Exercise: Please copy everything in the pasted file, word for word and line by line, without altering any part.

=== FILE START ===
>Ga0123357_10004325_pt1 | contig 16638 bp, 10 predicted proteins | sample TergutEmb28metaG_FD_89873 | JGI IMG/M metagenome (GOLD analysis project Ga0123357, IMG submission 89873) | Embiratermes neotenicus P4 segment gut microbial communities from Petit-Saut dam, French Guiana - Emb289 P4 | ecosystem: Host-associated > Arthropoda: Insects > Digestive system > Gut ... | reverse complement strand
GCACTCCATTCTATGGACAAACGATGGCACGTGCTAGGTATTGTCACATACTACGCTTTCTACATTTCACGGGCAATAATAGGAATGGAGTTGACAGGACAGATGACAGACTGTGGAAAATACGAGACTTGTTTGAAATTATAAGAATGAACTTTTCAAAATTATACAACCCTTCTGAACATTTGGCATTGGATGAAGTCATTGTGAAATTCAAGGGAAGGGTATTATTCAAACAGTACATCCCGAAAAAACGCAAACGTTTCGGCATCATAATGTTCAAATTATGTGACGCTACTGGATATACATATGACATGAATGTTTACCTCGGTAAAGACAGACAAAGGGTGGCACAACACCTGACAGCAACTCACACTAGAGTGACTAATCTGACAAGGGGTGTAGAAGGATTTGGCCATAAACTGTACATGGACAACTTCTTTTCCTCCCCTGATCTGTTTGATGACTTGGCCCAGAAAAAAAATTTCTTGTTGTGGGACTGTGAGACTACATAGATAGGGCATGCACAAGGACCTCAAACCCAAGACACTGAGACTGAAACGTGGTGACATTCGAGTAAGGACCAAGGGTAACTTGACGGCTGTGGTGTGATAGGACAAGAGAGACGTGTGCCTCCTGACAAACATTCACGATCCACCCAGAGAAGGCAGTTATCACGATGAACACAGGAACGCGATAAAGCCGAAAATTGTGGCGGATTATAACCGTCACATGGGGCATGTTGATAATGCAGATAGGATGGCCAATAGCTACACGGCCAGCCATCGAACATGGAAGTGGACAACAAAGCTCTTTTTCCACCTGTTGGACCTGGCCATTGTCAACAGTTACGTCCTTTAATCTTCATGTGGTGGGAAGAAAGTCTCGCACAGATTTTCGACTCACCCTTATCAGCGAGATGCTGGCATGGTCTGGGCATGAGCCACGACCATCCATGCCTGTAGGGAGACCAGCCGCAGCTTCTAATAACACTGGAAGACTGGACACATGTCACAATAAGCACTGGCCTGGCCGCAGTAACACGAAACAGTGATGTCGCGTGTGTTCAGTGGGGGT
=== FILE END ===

>Ga0123357_10004325_pt1 | contig 16638 bp, 10 predicted proteins | sample TergutEmb28metaG_FD_89873 | JGI IMG/M metagenome (GOLD analysis project Ga0123357, IMG submission 89873) | Embiratermes neotenicus P4 segment gut microbial communities from Petit-Saut dam, French Guiana - Emb289 P4 | ecosystem: Host-associated > Arthropoda: Insects > Digestive system > Gut ... | reverse complement strand
GCACTCCATTCTATGGACAAACGATGGCACGTGCTAGGTATTGTCACATACTACGCTTTCTACATTTCACGGGCAATAATAGGAATGGAGTTGACAGGACAGATGACAGACTGTGGAAAATACGAGACTTGTTTGAAATTATAAGAATGAACTTTTCAAAATTATACAACCCTTCTGAACATTTGGCATTGGATGAAGTCATTGTGAAATTCAAGGGAAGGGTATTATTCAAACAGTACATCCCGAAAAAACGCAAACGTTTCGGCATCATAATGTTCAAATTATGTGACGCTACTGGATATACATATGACATGAATGTTTACCTCGGTAAAGACAGACAAAGGGTGGCACAACACCTGACAGCAACTCACACTAGAGTGACTAATCTGACAAGGGGTGTAGAAGGATTTGGCCATAAACTGTACATGGACAACTTCTTTTCCTCCCCTGATCTGTTTGATGACTTGGCCCAGAAAAAAAATTTCTTGTTGTGGGACTGTGAGACTACATAGATAGGGCATGCACAAGGACCTCAAACCCAAGACACTGAGACTGAAACGTGGTGACATTCGAGTAAGGACCAAGGGTAACTTGACGGCTGTGGTGTGATAGGACAAGAGAGACGTGTGCCTCCTGACAAACATTCACGATCCACCCAGAGAAGGCAGTTATCACGATGAACACAGGAACGCGATAAAGCCGAAAATTGTGGCGGATTATAACCGTCACATGGGGCATGTTGATAATGCAGATAGGATGGCCAATAGCTACACGGCCAGCCATCGAACATGGAAGTGGACAACAAAGCTCTTTTTCCACCTGTTGGACCTGGCCATTGTCAACAGTTACGTCCTTTAATCTTCATGTGGTGGGAAGAAAGTCTCGCACAGATTTTCGACTCACCCTTATCAGCGAGATGCTGGCATGGTCTGGGCATGAGCCACGACCATCCATGCCTGTAGGGAGACCAGCCGCAGCTTCTAATAACACTGGAAGACTGGACACATGTCACAATAAGCACTGGCCTGGCCGCAGTAACACGAAACAGTGATGTCGCGTGTGTTCAGTGGGGGT